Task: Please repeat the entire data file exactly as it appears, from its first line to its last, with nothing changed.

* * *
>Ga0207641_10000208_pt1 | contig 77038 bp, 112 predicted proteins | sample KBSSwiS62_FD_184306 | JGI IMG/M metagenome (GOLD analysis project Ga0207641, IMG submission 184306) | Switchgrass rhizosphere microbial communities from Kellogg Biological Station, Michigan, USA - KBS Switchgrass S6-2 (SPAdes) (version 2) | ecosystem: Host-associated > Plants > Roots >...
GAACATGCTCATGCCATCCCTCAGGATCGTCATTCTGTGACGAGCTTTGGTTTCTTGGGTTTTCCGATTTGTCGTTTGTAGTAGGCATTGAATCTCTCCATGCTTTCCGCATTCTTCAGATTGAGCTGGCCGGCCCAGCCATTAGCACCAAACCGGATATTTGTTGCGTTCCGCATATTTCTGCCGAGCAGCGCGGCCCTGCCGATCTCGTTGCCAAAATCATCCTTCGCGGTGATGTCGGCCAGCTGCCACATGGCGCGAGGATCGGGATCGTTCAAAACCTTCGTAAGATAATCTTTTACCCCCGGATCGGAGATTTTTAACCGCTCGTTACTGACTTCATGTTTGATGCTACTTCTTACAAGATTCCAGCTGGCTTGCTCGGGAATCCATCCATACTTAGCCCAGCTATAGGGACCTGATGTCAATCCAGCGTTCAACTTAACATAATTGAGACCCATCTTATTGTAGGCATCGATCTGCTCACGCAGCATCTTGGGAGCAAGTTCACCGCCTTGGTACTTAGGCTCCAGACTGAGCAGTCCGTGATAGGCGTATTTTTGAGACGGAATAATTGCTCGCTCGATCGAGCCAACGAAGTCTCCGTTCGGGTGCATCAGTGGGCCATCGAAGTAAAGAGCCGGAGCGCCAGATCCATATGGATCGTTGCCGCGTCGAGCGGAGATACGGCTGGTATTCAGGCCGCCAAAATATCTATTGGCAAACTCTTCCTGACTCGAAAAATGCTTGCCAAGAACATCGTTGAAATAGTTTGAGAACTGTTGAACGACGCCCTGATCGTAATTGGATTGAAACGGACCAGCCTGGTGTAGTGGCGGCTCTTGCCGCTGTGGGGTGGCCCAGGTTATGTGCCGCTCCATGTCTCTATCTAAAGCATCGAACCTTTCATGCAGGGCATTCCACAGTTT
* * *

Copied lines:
>Ga0207641_10000208_pt1 | contig 77038 bp, 112 predicted proteins | sample KBSSwiS62_FD_184306 | JGI IMG/M metagenome (GOLD analysis project Ga0207641, IMG submission 184306) | Switchgrass rhizosphere microbial communities from Kellogg Biological Station, Michigan, USA - KBS Switchgrass S6-2 (SPAdes) (version 2) | ecosystem: Host-associated > Plants > Roots >...
GAACATGCTCATGCCATCCCTCAGGATCGTCATTCTGTGACGAGCTTTGGTTTCTTGGGTTTTCCGATTTGTCGTTTGTAGTAGGCATTGAATCTCTCCATGCTTTCCGCATTCTTCAGATTGAGCTGGCCGGCCCAGCCATTAGCACCAAACCGGATATTTGTTGCGTTCCGCATATTTCTGCCGAGCAGCGCGGCCCTGCCGATCTCGTTGCCAAAATCATCCTTCGCGGTGATGTCGGCCAGCTGCCACATGGCGCGAGGATCGGGATCGTTCAAAACCTTCGTAAGATAATCTTTTACCCCCGGATCGGAGATTTTTAACCGCTCGTTACTGACTTCATGTTTGATGCTACTTCTTACAAGATTCCAGCTGGCTTGCTCGGGAATCCATCCATACTTAGCCCAGCTATAGGGACCTGATGTCAATCCAGCGTTCAACTTAACATAATTGAGACCCATCTTATTGTAGGCATCGATCTGCTCACGCAGCATCTTGGGAGCAAGTTCACCGCCTTGGTACTTAGGCTCCAGACTGAGCAGTCCGTGATAGGCGTATTTTTGAGACGGAATAATTGCTCGCTCGATCGAGCCAACGAAGTCTCCGTTCGGGTGCATCAGTGGGCCATCGAAGTAAAGAGCCGGAGCGCCAGATCCATATGGATCGTTGCCGCGTCGAGCGGAGATACGGCTGGTATTCAGGCCGCCAAAATATCTATTGGCAAACTCTTCCTGACTCGAAAAATGCTTGCCAAGAACATCGTTGAAATAGTTTGAGAACTGTTGAACGACGCCCTGATCGTAATTGGATTGAAACGGACCAGCCTGGTGTAGTGGCGGCTCTTGCCGCTGTGGGGTGGCCCAGGTTATGTGCCGCTCCATGTCTCTATCTAAAGCATCGAACCTTTCATGCAGGGCATTCCACAGTTT